Minimalist Mexican “Boutique Hotel”

It’s a ramble of dirt road that brings one to a place of intention called Casa Tiny, a Boutique Hotel. A modern variation of Thoreau’s 18th-century experiment in primitive living as envisioned by architect Aranza De Arino and creative director Claudio Sodi, this striking structure set in a dense scrub of jungle was constructed in 2014 but, philosophically at least, realized much earlier—a Walden in coastal Oaxaca, calibrated to the vibration of nature with which it coexists in quiet, poetic sympathy.

Minimalist Mexican boutique hotel

Casa Tiny is solitarily situated but opens to a private wild shoreline. The blue-water beaches of lively surf spot Puerto Escondido are not far away, as is the home’s spiritual cousin, famed artist retreat Casa Wabi by master Japanese architect Tadao Ando.

But it’s the home’s economy of design and wabi-sabi aesthetic that produce what is an overwhelming desire to simply stay put, the call to reconnect in earnest just too strong. In this sense, Casa Tiny does not feel so much constructed as it does cosmically ordered.

The whole place is a kind of prayer, its high gabled roof evoking hands folded together.

Earthly and unencumbered, Casa Tiny eschews embellishment and is representational of modernism in lines, character, and idea. As currently composed, the home’s limited palette of materials—raw concrete, bi-folding wood doors and windows blending interior and exterior environments—offers the emotional, contemplative warmth that stems from a truthful observation of nature.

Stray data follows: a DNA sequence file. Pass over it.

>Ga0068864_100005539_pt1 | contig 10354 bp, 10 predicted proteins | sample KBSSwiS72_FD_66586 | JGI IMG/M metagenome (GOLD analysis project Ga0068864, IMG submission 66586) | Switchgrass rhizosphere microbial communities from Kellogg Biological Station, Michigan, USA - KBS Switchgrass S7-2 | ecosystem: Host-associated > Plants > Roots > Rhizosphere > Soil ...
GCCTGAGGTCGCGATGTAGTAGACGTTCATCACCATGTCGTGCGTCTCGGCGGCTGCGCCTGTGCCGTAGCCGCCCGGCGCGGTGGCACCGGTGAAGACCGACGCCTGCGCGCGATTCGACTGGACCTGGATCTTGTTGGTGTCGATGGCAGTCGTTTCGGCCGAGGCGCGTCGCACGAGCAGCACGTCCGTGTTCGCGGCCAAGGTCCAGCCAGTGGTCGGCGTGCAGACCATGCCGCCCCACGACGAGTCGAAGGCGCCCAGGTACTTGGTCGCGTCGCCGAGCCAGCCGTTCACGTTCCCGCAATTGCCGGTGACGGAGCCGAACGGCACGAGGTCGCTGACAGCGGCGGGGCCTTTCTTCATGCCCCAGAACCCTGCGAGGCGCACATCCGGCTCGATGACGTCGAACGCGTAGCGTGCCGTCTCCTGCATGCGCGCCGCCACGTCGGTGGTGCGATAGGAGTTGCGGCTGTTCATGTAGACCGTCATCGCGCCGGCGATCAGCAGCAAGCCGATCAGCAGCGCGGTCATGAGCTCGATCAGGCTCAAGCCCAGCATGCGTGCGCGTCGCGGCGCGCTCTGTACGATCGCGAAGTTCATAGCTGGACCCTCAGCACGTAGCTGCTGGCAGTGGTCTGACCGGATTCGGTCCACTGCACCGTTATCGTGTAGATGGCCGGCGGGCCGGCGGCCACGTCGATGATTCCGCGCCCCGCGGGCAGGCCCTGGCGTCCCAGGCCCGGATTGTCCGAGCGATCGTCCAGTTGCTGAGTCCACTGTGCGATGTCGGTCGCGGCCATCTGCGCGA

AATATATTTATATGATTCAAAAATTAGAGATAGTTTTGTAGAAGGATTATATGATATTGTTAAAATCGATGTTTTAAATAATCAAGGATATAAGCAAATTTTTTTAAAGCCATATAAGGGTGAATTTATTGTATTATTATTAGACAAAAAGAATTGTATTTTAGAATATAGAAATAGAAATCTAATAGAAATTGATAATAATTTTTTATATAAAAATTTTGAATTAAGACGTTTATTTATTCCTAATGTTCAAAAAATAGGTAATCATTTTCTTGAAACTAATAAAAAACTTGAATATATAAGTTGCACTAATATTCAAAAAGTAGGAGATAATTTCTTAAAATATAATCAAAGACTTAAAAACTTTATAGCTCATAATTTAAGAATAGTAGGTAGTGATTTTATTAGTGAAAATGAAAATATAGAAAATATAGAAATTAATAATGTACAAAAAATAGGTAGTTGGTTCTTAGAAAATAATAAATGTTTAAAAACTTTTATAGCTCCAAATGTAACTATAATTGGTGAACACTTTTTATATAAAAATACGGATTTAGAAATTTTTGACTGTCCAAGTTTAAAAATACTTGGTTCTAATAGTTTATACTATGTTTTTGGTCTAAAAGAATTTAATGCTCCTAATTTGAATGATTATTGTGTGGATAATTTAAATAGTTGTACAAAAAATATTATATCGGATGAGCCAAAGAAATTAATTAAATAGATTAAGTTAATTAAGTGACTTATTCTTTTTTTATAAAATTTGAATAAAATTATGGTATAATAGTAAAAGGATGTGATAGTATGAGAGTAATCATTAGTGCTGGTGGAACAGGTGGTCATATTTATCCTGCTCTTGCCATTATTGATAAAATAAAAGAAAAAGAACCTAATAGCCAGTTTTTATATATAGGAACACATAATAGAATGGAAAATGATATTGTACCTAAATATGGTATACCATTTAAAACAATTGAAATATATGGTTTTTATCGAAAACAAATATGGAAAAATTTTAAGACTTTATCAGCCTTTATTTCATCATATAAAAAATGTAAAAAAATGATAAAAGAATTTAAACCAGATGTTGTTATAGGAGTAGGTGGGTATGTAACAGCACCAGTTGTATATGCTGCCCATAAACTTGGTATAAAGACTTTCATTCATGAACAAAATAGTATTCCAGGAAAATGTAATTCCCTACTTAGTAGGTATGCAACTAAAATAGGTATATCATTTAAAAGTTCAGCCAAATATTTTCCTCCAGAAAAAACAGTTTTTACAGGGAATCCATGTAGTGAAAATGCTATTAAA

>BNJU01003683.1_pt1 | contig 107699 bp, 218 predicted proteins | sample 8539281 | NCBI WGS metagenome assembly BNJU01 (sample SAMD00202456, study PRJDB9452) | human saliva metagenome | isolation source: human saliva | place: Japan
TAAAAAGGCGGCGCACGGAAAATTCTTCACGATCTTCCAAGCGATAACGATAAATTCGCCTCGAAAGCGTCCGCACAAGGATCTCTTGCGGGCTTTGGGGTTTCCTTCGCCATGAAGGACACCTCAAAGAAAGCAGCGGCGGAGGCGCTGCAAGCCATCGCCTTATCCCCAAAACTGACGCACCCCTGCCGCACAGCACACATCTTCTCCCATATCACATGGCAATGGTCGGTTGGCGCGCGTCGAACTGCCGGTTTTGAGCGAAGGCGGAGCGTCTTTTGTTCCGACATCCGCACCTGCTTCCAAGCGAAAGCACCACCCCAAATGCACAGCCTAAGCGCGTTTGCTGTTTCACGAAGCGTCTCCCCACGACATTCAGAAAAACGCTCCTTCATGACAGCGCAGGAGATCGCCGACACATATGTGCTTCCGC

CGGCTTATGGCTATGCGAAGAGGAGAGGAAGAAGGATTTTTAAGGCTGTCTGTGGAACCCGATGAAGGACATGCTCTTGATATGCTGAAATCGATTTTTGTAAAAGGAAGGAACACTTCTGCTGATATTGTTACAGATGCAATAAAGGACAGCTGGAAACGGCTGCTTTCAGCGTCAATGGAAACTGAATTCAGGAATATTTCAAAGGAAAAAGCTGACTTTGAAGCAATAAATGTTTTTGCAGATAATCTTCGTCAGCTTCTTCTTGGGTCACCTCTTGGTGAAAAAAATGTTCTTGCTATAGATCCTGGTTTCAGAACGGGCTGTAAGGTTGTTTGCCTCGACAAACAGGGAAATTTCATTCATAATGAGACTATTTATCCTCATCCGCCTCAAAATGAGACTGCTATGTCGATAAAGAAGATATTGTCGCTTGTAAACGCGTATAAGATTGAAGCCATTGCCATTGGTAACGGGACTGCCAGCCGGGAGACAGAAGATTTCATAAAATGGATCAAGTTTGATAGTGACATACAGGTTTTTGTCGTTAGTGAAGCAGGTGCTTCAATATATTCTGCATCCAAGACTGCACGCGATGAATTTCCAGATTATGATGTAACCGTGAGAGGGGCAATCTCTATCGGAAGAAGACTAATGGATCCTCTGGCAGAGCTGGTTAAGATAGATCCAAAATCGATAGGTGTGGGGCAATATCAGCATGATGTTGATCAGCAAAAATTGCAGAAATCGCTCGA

That’s not to say that putting one at the heart of the natural world means not putting up one well. While Casa Tiny is simple, a proper vacation cottage with a kitchen, one-bedroom loft, and bathroom, mostly it’s exquisite, an architectural expression whose geometric contours are softened by a garden of spiky green plants and a blanket of sand.

There’s not a soul to come calling, just that rambling road and—because it’s the 21st century and this is a BoutiqueHomes rental—a pool with the surface of a reflecting pond in the courtyard of some fabulous and faraway place.

Highly attuned to form and space, Casa Tiny grants all that one needs, nothing more. But this artful blend of “all that one needs” proves more than enough. Items here are not meant for show; they have no need for provenance, only purpose.


They are valuable precisely because of their utility. All this gets one to thinking: Maybe Thoreau, with his ideas about simple, deliberate living—but with an obvious step up in style from his ramshackle cabin in the wilds by Walden Pond—was really on to something.

Imagine not just existing in the world, but honestly engaging with it, not from a screen, but from a place of authenticity that acknowledges both human and non-human spheres. Isn’t this the purest form of architecture? By embodying the spirit of this idea, Casa Tiny is as inspired as it is, well, transcendent.


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